It would be easy to dismiss Mixer's relentless rays of sunshine in a non-stop stormy season as that of an employee doing what his employer pays him to do, but I can't and won't insult the guy with such a claim.  There is simply way too much passion behind his words.  Mixer clearly loves his chosen sport, and I'd guess that he loves his chosen team even more.

Rob Mixer is great for the Blue Jackets and the loyal core of fans that are still carrying the tattered flag.  If you want to follow Mixer on Twitter, sign up here.

The Rabid: Arch City Army

Here's an introductory video from the end of last season:



Every game.  All game.  Never sitting.  Always cheering.

I'm only a quarter season ticket package holder in Section 223, but my buddy Chris and I often found ourselves looking over to 227 and watching those hooligans (a term used in the best possible sense) raising cain on even the most dreary of nights.  We couldn't help but appreciate their energy (Was it fueled at their pregame R Bar gathering?  Who knows?)  Even on those Tuesday nights when the arena was less than half-filled, the Arch City Army would be there.  They would be there when the puck dropped and wouldn't leave until the game was over.  They never sat.  They always cheered.

The Arch City Army was right there at CannonFest
The Arch City Army is the embodiment of passionate fanhood, and they deserve a salute precisely at this moment, when their team has hit rock bottom.

I know that some of the more sedate, "family-friendly" or "wine 'n' cheese" crowd doesn't care for this group, but I'd rather have a cheering section that sometimes tiptoes around the line of genteel behavior than to have the alternative when your team has a furnished apartment in the NHL sub-basement...a mausoleum.  This is a group that is bringing the noise (and sometimes hilarity) of the soccer experience into an NHL setting, and it's going to set Columbus apart as the group grows over time.

The team loves the Arch City Army.  The players proudly show off their scarves and mention them in post-game media scrums.  The Blue Jackets management recognizes the potency of such an active and boisterous group, and they're doing everything in their power to support the Army.  Their ticket prices are dirt cheap, and the team has been known to toss other perks at the Army as a way of saying thank you for their loyal participation in the games.  That tells me that if the Blue Jackets had their way, this group would only keep growing and growing.  And cheering louder and louder.  (And if I hear it right on Twitter, the Army's membership rolls were growing pretty much with every game.  Not bad!)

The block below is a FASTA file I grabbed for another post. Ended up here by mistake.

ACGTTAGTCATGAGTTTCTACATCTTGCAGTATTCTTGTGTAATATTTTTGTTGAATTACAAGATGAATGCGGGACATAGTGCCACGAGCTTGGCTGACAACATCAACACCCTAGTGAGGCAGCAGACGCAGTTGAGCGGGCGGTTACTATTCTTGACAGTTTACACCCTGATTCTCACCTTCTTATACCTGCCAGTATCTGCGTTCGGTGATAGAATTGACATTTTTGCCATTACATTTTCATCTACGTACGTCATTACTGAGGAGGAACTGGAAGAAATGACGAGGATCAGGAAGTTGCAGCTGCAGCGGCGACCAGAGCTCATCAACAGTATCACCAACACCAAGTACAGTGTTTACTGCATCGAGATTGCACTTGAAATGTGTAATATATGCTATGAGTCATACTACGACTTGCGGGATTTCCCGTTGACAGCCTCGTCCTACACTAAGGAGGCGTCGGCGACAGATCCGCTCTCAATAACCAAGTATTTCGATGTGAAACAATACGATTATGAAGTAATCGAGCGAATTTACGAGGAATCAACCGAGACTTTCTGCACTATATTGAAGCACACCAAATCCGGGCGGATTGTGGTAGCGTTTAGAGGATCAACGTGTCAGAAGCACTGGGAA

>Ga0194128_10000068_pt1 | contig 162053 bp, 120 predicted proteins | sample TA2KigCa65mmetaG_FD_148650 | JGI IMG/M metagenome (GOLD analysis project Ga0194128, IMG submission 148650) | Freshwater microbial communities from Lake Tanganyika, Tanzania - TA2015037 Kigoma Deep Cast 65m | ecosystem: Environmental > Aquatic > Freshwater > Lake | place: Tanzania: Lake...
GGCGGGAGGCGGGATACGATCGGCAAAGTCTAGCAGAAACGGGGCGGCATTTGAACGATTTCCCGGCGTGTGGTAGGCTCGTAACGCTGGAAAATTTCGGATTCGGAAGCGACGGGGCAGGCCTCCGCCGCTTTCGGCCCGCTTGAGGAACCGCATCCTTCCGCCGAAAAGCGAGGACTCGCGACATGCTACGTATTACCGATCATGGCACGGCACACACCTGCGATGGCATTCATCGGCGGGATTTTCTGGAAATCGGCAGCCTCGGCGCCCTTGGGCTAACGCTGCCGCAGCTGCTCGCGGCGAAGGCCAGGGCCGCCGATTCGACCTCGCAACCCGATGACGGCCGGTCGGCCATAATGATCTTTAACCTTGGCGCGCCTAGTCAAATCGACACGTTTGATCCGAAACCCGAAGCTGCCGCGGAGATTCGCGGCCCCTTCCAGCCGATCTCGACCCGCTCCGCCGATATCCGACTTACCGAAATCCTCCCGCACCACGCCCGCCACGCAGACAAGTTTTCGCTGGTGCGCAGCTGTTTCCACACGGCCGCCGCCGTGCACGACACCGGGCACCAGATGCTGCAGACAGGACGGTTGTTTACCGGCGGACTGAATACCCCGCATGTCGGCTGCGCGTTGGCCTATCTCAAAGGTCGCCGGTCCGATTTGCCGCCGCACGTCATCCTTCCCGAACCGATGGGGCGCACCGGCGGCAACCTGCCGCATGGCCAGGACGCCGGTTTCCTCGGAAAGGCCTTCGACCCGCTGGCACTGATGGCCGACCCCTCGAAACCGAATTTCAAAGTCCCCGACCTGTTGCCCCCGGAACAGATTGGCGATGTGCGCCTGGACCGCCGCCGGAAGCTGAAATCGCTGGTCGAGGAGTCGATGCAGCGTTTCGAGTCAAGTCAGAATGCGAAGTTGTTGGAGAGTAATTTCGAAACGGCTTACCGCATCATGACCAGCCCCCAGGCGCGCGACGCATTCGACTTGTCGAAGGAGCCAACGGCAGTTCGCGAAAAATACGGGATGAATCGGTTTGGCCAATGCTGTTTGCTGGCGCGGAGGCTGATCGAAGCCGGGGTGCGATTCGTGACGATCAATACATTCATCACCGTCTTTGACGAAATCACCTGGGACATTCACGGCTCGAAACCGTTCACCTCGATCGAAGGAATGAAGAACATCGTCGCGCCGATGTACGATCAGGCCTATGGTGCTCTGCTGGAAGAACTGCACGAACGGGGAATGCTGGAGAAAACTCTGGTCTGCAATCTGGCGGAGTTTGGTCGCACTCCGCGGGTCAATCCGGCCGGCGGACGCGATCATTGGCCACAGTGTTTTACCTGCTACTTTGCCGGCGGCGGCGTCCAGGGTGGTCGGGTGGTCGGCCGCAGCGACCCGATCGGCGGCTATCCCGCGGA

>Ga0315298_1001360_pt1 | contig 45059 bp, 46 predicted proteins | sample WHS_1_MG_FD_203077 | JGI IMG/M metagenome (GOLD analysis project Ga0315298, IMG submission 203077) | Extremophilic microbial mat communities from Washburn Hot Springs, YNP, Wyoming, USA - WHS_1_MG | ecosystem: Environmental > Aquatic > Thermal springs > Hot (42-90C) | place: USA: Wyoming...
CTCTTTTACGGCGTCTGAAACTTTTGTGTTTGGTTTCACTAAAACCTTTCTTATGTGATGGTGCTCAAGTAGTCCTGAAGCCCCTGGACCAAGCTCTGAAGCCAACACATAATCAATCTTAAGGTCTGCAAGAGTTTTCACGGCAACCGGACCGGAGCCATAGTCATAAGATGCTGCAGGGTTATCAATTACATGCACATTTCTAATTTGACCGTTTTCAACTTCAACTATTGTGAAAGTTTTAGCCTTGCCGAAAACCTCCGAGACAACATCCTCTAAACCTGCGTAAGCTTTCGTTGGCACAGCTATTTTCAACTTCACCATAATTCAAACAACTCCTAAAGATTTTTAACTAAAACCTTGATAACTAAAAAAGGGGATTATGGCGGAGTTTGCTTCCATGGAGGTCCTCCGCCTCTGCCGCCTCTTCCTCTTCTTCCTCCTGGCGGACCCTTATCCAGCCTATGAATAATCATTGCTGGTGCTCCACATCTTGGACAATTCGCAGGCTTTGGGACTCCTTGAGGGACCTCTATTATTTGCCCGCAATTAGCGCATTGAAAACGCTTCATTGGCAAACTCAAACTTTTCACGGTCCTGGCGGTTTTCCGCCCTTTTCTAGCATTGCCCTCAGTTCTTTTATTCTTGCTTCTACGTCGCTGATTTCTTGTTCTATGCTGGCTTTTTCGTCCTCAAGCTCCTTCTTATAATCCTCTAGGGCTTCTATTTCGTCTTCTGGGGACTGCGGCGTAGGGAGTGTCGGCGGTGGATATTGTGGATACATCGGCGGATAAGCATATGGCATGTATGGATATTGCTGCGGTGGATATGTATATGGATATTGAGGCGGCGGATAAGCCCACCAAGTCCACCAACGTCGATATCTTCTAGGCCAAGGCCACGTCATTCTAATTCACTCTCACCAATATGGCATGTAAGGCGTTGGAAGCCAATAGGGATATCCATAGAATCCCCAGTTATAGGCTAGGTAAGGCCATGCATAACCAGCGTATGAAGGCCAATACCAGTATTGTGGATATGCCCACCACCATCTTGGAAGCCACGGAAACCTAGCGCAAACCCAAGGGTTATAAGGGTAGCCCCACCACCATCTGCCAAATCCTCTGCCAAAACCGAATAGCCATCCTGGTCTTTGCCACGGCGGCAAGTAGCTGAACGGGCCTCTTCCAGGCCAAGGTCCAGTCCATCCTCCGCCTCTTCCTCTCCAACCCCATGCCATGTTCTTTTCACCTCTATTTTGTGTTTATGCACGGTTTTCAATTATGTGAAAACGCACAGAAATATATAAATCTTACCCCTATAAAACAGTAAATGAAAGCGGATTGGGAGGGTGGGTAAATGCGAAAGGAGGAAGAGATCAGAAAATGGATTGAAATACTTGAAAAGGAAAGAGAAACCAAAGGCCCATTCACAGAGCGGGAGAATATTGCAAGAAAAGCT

If you want to get involved with the Arch City Army, warm up your cheering pipes and check 'em out here.

All hail the Arch City Army!

4 comments:

  1. As much as I LOVE JMFJ, I agree that Vinny should get the "C", but only as long as JMFJ gets the first "A". They are two great voices in the locker room. Of course Wiz, Umby, and DD get the other "A"s. I've even heard some ppl saying they could see Brass with an "A". I could see that as well. He has been getting better on and off the ice.

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  2. Looking forward to the season recaps ...

    Concur - if Nash is traded, then Vinny gets the C for remainder of his playing days. This allows time for his message/approach to grow roots in the room, as well, as provides the heir apparent time to mature into the C - something I don't think Nash was ever given.

    One nit - didn't realize you could see into the future and know that Mixer was going to step his game up another notch next season. I know the prognostication is that he's going to get better, but knowing that he 'raised the art to a new level in 2012-13' is pretty cool.

    Carry the flag.

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    Replies
    1. Oh my - I got my seasons wrong! Apologies, and fixed.

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  3. I sat in 227 for the last game of the season. I had NO IDEA what I was in for. Those clowns are loud and, while grating in the beginning, after a few beers, it was easy to jump on board. Go Jackets!